At my school in England, we have whole-school assemblies every single day. In fact yesterday, we had two, one to start the day and one to end it. I really love them. They give the school the feeling of a family, not just a collection of individual classes. On most days, the children all file into the Hall (translate: cafeteria/gym) and sit in straight lines by classes, with the Reception Class in front (4 year olds) and the Year 6 pupils in the back where they have the place of honor as the oldest children in the school and can sit on benches rather than on the floor. On Mondays we gather in "Key Stages", with half of the school gathering in one classroom to learn about something that has been in the news or learning about a cultural event and the older children gathering in the Hall to do the same. On Tuesdays our head teacher leads an assembly for the entire school, on Wednesdays we gather as Key Stages to celebrate birthdays, on Thursdays the local Vicar leads a whole school assembly, and on Fridays the whole school gathers to celebrate our achievements of the week. On Friday, the arrangement is different, as the children sit in their "House Group" (think Harry Potter) that includes pupils of all ages. That's another thing I love about my school; the way the older children mentor the younger ones. Older children can volunteer as "playground pals" and wear red caps out on the playground and spend their free time helping the little ones. It's lovely, but I digress. Assemblies. Every third week it's my job to lead two of the assemblies, a cultural assembly and a birthday assembly. Birthdays are easy, and the children love to have their birthday on the week I lead that assembly, as we get to celebrate American style with guitar singing and lifting the kids on a chair the number of times equal to their age. The cultural assemblies can be more of a challenge for me. The last one I led was on Martin Luther King, which was a snap, since there are few things I love to do more than sing songs from the Civil Rights Era, but this past Monday I was expected to lead an assembly about a holiday that is really a big deal here in the UK, "Pancake Day". Funny thing about teaching, (well, it used to be funny, but now it's pretty much a way of life for me) sometimes you are asked to teach something you know absolutely nothing about. I had never experienced Pancake Day. As a church-goer, I get the whole Shrove Tuesday thing, and I have a passing acquaintance with Mardi Gras, but Pancake Day was a whole new thing. I studied up on the internet and actually was able to keep the attention of 90 children for 30 minutes as watched a little video clip on making pancakes and the children had a chance to share how they celebrate the day. (Some of the pupils from our school got out of class part of the day on Tuesday to go to the local Farmer's Market to participate in a "Pancake Race" running around the churchyard flipping pancakes.) I personally made pancakes for my tea that night, and my flipping skills are much improved, I must say.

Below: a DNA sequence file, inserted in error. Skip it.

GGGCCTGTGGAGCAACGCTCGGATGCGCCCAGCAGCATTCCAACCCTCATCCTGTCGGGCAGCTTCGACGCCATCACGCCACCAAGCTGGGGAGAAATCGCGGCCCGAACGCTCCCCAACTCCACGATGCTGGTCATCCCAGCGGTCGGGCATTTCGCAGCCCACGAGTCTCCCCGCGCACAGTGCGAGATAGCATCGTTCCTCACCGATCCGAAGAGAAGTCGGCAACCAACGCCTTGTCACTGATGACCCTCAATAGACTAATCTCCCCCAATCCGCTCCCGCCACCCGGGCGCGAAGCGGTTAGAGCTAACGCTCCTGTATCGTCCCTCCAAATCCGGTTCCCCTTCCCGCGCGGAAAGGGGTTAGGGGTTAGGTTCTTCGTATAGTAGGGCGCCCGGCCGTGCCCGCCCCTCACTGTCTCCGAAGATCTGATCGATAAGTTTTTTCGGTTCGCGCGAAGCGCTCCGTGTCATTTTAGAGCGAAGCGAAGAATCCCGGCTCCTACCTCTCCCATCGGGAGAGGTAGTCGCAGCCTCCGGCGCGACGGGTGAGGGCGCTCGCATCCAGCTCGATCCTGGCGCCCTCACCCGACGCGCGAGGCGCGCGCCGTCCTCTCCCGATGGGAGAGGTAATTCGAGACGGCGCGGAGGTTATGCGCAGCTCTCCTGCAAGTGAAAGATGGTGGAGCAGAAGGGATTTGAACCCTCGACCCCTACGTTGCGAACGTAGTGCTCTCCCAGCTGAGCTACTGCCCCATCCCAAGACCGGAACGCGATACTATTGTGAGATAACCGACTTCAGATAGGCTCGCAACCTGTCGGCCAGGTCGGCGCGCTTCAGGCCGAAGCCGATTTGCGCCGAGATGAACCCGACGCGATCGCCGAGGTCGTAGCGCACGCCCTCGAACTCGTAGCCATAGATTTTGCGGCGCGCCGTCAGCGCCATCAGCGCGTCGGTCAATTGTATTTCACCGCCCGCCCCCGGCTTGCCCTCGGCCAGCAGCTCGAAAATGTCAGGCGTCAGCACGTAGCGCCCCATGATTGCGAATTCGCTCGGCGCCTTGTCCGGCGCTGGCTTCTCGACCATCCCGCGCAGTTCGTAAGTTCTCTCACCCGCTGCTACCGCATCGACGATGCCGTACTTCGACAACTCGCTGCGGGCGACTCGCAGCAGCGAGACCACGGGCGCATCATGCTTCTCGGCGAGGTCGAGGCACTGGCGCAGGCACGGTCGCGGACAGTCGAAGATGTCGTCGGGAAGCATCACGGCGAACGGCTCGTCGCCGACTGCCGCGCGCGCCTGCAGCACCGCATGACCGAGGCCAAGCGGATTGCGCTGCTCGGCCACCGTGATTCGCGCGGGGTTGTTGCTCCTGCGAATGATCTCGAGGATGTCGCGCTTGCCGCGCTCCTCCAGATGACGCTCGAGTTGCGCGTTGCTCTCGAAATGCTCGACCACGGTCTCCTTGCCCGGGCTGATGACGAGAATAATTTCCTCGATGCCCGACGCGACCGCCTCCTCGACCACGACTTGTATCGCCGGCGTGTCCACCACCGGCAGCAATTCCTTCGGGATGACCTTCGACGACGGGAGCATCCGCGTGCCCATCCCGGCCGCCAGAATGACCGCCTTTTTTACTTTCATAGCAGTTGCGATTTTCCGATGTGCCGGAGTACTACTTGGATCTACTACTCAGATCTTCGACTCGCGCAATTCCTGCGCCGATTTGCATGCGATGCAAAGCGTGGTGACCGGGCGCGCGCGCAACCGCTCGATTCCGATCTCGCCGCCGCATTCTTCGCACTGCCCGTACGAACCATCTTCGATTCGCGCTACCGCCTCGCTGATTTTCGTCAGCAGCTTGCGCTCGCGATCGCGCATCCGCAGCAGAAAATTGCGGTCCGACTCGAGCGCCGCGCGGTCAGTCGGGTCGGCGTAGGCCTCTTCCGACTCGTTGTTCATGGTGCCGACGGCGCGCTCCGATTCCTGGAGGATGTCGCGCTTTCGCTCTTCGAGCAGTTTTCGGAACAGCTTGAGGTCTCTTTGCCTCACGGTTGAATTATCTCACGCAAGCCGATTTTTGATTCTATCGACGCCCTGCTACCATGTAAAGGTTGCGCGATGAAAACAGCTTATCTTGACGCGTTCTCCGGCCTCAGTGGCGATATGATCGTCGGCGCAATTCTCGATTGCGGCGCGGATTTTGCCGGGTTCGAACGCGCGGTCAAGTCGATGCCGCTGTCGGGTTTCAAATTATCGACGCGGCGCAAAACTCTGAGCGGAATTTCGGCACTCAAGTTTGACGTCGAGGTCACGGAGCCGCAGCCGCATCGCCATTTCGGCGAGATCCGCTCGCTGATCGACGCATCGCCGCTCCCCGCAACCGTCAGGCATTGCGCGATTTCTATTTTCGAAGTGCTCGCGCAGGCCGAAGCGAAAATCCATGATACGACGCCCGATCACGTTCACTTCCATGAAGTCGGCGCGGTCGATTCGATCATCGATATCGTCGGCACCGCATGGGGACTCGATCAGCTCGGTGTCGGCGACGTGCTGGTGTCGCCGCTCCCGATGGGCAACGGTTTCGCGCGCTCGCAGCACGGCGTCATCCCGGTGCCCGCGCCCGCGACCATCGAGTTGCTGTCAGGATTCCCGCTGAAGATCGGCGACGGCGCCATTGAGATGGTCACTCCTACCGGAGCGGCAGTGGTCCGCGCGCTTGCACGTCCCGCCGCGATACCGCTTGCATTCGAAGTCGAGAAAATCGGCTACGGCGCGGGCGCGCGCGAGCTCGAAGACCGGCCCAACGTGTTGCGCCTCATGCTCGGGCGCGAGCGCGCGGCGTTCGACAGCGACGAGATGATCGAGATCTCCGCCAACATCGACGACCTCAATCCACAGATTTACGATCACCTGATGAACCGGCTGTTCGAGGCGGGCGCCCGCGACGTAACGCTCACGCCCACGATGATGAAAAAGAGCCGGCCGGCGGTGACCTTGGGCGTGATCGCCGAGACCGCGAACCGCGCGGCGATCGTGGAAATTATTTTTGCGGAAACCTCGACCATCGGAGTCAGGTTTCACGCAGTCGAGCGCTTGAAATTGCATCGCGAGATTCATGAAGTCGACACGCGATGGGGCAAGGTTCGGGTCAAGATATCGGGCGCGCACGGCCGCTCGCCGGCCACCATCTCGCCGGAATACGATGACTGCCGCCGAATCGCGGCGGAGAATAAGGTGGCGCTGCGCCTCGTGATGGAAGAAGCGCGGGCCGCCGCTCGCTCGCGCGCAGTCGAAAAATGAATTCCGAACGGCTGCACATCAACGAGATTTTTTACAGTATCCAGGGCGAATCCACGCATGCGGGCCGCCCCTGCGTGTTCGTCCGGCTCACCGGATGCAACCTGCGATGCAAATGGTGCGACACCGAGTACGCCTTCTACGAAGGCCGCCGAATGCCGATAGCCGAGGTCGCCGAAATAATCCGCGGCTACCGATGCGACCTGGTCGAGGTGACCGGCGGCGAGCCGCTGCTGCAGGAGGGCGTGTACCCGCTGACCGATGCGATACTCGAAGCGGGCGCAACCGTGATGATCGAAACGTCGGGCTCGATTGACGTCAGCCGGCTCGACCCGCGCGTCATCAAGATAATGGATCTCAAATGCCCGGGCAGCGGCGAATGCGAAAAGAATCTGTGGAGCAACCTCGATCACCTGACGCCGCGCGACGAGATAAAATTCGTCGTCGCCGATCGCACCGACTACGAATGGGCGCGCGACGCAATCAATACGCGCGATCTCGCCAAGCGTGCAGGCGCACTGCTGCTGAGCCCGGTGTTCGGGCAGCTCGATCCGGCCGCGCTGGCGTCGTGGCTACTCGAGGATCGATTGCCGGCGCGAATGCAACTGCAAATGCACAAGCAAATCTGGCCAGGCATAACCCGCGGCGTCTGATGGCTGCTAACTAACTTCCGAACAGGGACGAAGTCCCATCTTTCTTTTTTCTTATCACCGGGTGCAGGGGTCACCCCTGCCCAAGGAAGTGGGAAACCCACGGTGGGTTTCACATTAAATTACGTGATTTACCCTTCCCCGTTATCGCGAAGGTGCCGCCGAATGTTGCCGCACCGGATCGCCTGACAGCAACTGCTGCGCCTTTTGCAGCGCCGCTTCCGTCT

Now the other two holidays we celebrated this week were more familiar to me, but not to my pupils. Thursday, of course, was Valentines Day. It just isn't a big deal here, children don't give cards to their classmates, no school parties, no little candy hearts, nothing. Adults might give a card to their partner, but that seems to be about it. The parents and teachers at my school celebrated by attending parent consultations after school until late in the evening. Not too romantic. (I could do another whole blog on parent consultations: 10 minutes per child, such a rush!) My class did observe Valentines Day by making cards for our parents and doing a bit of Valentine related maths (yup, maths, with an "s") but the big event in my class on Tuesday was the 100th Day of School. In America, it's a huge deal (I missed wearing my dress with 100 bows this year and hanging 100 stars from the ceiling and much more) but here, nobody had ever heard of the 100th Day. We've been keeping track of the number of days of school and doing calendar maths after lunch every day (also something common in the US that is not done in the UK) and I had told them from the very beginning of school that when we got to 100 we could have a party, so my class was really excited. We made 100th day hats and necklaces with 100 cheerios. The children brought in collections of 100 items that we counted by 5s and 10s and did lots of other maths activities dealing with the number of the day. We learned songs about the 100th Day and danced the afternoon away to 100th Day music. Just like we do in America, we made punch with 100 blueberries in it. Now that'a a holiday I understand!
|Kids wearing their 100th Day Hats and Necklaces|
I need to wrap up this blog, as I'm catching a train in 30 minutes, but here are a couple of display boards in my classroom. First, we have been keeping track of words we discover that are different in the US and UK...
...and secondly, a display of the weaving the children did. They used yarn (called "wool" here) to weave through the circles, which doesn't show up too well here, but they really did a great job of it.
We just started our half-term break today, so I'm off on another traveling adventure. Tell you all about it when I get back!